Hi, my name is Matthew Beattie and I’m a control freak. It’s taken me years to finally come to grips with this and while it is still something I have to work on every day, I’ve learned how much of a double edged sword this can be. The great things about being a control freak is that I plan (probably over pan if you ask my wife) for as many possibilities as possible. So if/when I get into a difficult situation I don’t have to spend the extra time to problem solve because I have already done that in my head. The biggest issue is that I waste a ton of time and emotion planning for things that most likely will not happen.
The reason I bring this up is I have heard the question asked, “What do I need to study to improve my SAT score?” more times that I can count. I actually hit on this in a previous post “Where do you want to go?”, on the high level topics that a student can spend their time on to improve their scores. When I hear this question, what I really hear is people reaching out for help and struggling with the uncertainty that is the SAT. So for the first time I am going to go ahead and make you a guarantee….
Ready…. There will be AT LEAST one chart, graph or table problem on the math SAT section and the probability is that they will be in the 4th section of the test. After going through hundreds of actual SAT problems, it is the only section that I can 100% say for sure that you are going to see. The other great thing is that there are only a handful of concepts that they can test with this type of question. Again, this is why it is so important to be able to tackle these types of problems, because you KNOW that it is going to be there! If you are following the mentality of trying to get 38-39 questions correct, these are ones that you can count on.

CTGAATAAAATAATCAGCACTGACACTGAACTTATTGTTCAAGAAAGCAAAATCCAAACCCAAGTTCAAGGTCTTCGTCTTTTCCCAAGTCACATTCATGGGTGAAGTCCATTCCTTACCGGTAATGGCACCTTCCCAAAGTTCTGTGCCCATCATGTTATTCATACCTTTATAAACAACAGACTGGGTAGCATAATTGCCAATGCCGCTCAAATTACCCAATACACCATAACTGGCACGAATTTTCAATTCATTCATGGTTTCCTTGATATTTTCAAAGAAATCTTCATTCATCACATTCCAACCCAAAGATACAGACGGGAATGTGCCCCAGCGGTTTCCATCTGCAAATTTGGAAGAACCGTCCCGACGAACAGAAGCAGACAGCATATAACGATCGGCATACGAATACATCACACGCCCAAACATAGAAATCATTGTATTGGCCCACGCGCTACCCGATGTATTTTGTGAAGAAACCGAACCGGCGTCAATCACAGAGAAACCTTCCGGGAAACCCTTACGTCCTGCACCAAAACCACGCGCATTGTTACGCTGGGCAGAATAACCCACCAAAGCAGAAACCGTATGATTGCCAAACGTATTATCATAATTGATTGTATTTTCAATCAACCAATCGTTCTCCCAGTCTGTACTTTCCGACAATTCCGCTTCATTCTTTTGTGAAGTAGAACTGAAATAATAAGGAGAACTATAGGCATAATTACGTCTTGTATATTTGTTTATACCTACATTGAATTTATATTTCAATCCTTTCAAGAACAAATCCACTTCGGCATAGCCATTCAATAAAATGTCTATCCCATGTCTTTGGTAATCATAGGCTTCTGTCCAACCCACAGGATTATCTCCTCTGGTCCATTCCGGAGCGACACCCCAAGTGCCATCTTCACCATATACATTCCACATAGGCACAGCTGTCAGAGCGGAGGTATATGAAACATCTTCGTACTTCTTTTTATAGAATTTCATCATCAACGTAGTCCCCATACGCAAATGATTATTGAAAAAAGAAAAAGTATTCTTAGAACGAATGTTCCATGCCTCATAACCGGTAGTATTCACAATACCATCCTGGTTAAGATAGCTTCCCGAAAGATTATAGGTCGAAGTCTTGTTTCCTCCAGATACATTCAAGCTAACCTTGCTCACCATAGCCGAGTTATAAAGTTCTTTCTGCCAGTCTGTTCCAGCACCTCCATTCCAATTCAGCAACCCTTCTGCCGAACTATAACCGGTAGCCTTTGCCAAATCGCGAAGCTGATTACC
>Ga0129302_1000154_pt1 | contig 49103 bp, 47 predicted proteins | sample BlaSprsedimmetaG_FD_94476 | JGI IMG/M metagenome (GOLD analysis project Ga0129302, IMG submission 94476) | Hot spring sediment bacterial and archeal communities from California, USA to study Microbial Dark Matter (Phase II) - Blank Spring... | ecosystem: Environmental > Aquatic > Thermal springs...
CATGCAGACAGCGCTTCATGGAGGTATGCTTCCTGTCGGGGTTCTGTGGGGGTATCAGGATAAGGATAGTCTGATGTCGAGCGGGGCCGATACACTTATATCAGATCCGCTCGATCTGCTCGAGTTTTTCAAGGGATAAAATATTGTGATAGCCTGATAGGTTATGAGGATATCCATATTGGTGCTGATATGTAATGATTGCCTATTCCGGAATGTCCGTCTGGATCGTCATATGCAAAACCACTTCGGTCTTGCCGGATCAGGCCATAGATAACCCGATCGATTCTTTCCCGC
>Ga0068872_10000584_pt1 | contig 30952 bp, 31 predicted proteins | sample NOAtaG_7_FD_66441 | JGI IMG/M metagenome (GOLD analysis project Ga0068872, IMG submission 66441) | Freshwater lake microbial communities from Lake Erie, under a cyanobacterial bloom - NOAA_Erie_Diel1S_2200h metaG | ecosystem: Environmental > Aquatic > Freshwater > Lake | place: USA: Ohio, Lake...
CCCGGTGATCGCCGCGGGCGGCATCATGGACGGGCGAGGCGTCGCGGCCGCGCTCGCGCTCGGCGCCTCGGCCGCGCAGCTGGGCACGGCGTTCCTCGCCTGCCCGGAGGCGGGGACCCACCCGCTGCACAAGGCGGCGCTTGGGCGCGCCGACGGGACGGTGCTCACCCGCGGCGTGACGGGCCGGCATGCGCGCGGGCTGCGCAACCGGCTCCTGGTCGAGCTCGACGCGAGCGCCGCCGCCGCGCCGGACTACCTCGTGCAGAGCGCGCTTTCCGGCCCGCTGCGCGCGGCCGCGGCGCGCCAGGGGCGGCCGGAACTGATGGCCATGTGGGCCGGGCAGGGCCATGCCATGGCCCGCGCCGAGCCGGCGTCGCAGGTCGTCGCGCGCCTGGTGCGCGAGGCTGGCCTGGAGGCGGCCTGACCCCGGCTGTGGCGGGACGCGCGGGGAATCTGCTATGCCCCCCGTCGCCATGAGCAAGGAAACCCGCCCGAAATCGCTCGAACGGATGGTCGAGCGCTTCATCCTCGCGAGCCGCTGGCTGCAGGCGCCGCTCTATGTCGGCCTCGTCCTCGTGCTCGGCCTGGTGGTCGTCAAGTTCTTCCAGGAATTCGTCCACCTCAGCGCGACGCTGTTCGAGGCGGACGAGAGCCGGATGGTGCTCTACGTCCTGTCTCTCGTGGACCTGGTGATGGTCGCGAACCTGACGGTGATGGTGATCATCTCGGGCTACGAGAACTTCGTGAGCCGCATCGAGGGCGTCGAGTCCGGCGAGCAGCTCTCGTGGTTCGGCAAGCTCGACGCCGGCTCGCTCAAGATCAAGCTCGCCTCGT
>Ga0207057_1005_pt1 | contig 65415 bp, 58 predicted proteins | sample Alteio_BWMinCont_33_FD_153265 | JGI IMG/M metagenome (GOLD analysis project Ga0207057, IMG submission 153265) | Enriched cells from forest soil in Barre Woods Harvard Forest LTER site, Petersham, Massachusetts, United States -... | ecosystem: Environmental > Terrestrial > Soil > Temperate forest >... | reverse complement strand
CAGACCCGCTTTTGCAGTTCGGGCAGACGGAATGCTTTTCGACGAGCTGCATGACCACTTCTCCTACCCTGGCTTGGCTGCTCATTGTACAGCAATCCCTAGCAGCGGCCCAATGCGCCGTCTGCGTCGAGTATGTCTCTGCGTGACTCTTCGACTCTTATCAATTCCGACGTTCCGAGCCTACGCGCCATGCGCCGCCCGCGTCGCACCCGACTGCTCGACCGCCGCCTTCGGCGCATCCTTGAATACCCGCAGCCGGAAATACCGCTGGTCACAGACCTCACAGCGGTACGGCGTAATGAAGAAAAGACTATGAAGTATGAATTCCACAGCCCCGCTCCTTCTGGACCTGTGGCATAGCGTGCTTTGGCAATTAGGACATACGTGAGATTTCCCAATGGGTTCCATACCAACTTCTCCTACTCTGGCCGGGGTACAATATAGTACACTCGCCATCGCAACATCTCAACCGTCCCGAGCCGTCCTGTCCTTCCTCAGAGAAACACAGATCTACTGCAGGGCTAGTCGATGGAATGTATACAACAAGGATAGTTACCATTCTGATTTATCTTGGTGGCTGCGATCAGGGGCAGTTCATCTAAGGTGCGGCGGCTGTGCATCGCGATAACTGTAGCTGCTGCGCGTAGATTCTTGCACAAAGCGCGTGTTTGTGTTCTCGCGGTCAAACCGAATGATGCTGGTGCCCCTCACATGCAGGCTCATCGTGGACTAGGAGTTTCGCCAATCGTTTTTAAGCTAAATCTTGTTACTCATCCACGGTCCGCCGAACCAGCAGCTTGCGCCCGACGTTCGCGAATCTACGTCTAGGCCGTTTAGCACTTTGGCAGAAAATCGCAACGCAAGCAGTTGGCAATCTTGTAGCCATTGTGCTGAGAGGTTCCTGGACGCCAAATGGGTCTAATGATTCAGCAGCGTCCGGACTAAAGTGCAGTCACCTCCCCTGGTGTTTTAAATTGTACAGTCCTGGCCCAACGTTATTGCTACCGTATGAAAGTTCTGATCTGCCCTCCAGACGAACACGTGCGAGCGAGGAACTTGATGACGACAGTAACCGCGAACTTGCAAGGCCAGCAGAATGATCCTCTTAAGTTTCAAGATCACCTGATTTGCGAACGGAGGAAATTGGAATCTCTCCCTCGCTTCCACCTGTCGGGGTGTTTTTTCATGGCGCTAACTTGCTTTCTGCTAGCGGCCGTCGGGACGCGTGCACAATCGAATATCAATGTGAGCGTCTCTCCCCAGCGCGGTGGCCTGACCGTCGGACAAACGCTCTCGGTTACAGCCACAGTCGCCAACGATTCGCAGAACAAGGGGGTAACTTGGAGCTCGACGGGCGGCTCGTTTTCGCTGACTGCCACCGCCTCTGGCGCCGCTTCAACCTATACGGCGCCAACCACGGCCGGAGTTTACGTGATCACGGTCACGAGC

What topics can these questions cover? I’m glad you asked…
Charts and Tables- I’m grouping these together as they display information very similarly. Here are a couple of examples from our pre-test
You can see that they present data relative to a specific group or on a distinguishing characteristic. I don’t really care what they are talking about, all I care about is using the data to get the correct answer. Herein lies the importance of preparing for these questions. They can only ask you to interpret the data in so many ways.
Graphs (and data plots)- There is a bit more variety on the types of questions that they can and will ask you regarding graphs and data plots. The reason why is they can include a lot more information and then ask you to utilize that data in multiple ways.
Here are some of the top questions that are asked off of graphs and data plots
While graphs and data plots obviously give a bit more leeway with the actual questions, it is really about the ability to interpret the data given. So in your preparation spend some extra time reading through and really understanding what these types of problems are presenting and asking you to do. The more you know about WHAT will be asked on the test, the better you can prepare yourself before you actually sit down to take the test.